Google Trends, which launched on May 10, is great fun (see Steve Rubel’s 25 Things He Learned on Trends) and has potential as a tool for quick checks on any ‘what if’ musings one might have.
Without requiring a login, or invitation ;), it joins the Overture Keyword Selector Tool as another ‘use & go’ first-cut tool to use before deep dive research. If you’re curious about search popularity over time for something you see on WordTracker‘s Top 500 Keyword list or Google Zeitgeist , which are both snapshots, a quick jump over to Trends might satisfy your curiosity…or raise more questions.
Google warns not to take this tool too seriously, as does , and Eric Mattsonpoints out other weaknesses. So, are there any bonafide business uses Google Trends might satisfy? Yes, when you just need a quick ‘first cut’ to decide whether or not more time should be spent. Here’s a short list to get you thinking:
- Quick trending of hot or emerging public relations issues (see Joël Céré and Steve Rubel)
- Finding a timeline of news events (limited to Google News) for broad terms.
- Local geographic trending.
- Demonstrating how a paid subsciption to competitive/industry intelligence services like Hitwise or comScore might be of benefit. ‘Doing’ is always more powerful than watching a demo or reading a case study.
- If you can’t trend a word/phrase because there isn’t any data, it might be a promising a niche keyword/phrase that’s worth looking into your Adwords or other keyword research tools.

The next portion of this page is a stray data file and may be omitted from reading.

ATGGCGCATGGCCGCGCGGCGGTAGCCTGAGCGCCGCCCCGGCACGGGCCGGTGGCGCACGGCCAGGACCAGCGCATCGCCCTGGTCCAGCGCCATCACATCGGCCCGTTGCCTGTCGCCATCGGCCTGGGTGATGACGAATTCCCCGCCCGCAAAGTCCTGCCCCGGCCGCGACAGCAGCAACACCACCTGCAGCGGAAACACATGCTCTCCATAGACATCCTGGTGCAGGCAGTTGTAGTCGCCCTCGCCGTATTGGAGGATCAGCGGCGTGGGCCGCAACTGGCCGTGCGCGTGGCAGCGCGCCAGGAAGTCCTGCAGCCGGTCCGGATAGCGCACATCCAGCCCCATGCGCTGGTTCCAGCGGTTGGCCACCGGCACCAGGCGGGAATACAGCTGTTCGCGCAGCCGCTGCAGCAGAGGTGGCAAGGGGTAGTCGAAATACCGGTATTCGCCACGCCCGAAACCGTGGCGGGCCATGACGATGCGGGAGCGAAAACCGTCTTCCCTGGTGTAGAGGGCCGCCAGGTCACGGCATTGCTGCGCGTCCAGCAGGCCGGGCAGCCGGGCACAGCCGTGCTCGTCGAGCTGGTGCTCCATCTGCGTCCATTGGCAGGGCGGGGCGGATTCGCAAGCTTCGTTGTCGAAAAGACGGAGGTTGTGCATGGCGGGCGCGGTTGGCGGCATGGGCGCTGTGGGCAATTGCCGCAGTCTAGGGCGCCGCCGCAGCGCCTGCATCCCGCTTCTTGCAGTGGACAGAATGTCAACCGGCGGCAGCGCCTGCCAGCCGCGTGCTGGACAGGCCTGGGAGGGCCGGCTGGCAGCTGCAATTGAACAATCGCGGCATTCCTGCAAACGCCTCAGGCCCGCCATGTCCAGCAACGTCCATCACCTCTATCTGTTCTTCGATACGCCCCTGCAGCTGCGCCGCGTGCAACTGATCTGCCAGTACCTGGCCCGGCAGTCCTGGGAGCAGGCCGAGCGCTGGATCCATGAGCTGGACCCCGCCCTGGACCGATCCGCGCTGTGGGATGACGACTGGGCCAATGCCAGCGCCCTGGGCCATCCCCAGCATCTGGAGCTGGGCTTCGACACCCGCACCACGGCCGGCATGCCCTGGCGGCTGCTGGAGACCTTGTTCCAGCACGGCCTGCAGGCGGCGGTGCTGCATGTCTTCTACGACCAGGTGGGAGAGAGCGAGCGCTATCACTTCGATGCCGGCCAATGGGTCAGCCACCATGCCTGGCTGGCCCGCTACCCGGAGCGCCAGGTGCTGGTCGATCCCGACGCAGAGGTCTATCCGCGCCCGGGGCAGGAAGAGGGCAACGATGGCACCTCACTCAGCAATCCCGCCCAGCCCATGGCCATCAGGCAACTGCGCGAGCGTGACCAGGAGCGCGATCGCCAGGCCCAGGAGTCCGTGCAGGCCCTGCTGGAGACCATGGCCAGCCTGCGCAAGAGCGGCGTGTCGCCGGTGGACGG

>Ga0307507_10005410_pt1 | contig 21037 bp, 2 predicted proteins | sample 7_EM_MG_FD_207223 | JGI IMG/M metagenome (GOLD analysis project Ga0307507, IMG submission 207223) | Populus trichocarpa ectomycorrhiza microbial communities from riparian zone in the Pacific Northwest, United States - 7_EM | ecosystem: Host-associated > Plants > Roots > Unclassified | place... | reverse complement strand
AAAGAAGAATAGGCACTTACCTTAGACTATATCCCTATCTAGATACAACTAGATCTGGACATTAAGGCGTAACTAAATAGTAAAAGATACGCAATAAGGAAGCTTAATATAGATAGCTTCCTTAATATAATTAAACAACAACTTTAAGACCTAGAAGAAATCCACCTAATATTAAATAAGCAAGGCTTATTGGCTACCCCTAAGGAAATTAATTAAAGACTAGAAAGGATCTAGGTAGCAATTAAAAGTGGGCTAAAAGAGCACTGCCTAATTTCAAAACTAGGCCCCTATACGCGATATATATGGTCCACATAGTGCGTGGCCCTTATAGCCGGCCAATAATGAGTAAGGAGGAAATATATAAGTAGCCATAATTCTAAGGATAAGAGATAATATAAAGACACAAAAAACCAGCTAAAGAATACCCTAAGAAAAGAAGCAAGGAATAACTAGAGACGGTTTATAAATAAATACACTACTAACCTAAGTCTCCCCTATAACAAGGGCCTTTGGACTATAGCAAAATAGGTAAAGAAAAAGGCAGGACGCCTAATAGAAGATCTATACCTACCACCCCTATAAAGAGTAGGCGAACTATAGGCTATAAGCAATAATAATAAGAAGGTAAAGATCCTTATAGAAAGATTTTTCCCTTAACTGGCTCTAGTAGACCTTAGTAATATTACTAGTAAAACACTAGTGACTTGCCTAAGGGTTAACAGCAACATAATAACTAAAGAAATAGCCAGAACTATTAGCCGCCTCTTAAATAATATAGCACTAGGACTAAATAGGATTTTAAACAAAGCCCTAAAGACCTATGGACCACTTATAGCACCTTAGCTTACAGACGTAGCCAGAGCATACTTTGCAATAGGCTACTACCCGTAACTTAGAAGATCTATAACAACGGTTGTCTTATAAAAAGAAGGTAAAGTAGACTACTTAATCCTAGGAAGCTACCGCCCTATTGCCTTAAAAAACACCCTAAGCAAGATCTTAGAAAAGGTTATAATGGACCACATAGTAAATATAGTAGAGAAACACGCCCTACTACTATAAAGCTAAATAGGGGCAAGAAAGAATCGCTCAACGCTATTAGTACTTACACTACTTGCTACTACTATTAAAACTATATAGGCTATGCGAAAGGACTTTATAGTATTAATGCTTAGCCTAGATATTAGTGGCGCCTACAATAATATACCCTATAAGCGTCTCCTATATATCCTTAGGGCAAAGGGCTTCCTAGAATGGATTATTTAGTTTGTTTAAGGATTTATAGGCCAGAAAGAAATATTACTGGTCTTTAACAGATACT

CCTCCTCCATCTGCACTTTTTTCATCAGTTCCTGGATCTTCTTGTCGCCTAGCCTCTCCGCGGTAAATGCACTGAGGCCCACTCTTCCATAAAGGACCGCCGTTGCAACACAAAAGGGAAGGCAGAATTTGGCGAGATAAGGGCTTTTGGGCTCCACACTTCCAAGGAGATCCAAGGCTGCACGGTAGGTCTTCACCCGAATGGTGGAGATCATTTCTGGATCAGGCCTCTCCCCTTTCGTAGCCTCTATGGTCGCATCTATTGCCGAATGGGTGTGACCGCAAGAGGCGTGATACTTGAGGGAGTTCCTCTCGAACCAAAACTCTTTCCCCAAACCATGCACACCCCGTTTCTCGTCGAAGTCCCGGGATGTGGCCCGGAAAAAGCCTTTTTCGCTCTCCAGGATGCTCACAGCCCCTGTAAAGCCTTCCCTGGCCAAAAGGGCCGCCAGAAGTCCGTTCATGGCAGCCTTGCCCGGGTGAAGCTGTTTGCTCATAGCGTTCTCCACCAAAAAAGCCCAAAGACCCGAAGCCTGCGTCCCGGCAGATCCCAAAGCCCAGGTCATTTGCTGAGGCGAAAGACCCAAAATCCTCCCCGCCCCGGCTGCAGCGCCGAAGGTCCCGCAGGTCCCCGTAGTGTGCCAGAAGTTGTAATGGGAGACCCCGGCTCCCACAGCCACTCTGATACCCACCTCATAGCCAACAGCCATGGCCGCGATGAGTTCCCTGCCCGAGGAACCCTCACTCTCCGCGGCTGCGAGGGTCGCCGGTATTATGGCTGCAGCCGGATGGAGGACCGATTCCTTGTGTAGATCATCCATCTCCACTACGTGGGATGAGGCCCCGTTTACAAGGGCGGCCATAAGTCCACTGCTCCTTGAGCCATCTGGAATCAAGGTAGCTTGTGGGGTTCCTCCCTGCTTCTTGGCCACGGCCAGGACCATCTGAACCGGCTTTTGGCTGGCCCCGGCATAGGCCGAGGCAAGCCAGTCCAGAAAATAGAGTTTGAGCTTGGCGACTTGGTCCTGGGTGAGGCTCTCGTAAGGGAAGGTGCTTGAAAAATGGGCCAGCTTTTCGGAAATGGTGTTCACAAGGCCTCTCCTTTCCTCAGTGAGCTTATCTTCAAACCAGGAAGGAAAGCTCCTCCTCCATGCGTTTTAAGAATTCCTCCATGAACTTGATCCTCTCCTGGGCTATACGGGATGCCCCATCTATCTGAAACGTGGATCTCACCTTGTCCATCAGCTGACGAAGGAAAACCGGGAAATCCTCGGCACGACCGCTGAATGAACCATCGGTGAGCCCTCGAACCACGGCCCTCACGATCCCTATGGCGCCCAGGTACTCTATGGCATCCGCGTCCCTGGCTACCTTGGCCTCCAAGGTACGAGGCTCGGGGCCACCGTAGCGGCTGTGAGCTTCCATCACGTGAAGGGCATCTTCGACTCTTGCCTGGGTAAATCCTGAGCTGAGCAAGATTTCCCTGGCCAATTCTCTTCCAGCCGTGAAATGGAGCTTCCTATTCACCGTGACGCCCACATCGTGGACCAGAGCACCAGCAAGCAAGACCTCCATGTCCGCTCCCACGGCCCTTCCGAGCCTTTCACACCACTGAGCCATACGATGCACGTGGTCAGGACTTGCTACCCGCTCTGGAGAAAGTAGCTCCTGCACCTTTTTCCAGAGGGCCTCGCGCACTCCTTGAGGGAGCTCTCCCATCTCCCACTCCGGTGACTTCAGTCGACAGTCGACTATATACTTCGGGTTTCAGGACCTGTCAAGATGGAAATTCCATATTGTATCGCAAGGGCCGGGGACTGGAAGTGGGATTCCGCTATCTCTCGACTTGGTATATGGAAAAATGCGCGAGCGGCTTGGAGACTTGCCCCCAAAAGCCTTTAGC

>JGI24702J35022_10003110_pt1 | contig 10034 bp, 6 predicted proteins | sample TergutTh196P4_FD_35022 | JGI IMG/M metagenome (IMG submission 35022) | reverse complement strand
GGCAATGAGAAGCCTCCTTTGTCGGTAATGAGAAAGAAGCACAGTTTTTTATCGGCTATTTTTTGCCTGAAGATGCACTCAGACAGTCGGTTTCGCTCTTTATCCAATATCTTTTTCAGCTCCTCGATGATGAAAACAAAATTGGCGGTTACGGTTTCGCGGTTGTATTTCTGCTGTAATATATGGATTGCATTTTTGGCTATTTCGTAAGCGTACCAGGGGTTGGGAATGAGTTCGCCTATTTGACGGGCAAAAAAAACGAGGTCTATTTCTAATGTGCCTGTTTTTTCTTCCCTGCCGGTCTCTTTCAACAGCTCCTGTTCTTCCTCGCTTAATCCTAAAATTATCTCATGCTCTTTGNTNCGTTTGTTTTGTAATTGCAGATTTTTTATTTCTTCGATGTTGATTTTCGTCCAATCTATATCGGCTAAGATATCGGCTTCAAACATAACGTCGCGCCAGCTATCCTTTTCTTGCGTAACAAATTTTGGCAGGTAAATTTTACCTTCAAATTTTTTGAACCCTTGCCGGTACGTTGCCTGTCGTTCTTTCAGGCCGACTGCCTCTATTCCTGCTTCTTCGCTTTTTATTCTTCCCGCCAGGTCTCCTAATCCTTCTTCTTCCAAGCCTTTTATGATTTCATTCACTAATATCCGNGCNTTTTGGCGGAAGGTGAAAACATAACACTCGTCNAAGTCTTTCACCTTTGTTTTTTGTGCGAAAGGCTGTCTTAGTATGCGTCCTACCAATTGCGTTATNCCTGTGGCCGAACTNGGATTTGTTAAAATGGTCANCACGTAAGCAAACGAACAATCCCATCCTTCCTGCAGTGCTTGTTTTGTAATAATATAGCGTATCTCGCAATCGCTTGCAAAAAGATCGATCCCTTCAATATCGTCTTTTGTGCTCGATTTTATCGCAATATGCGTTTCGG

For an example, let’s take a look at pizza in Toronto, Ontario, Canada. Are there any seasonal trends for pizza searches? Is there a detectable Super Bowl or CFL Grey Cup* effect? What about one of the popular brands we see here Pizza Pizza?
Start with just the term ‘pizza’ so that Google News items will be shown. Quick check to see if there are any issues that could influence the trend. There doesn’t appear to be any such influences….
Then filter by region to Canada, and add “pizza pizza”, the brand name. Since “pizza” dwarfs “pizza pizza”, remove “pizza” so that the shape of the “pizza pizza” trend will be uncovered.
December holiday season appears to cause a spike and there’s a slight dip in summer. There might be a bit of a February spike for ‘pizza’, which could be the Super Bowl on Feb. 5, 2006. There doesn’t appear to be a spike for the Grey Cup, which was on Nov. 27, since the year-end spike seems to be closer to the end of December. Is there anything more to dig for? Maybe if you’re Pizza Pizza wanting to see if there’s likely to be a repeat spike in Feb 2007, but with something more than Google Trends.
Just as free Google Analytics broadened exposure of the importance of conversion and the need for meaningful Web analytics, Google Trends may do the same for business intelligence and competitive/market analysis.
* destination page no longer exists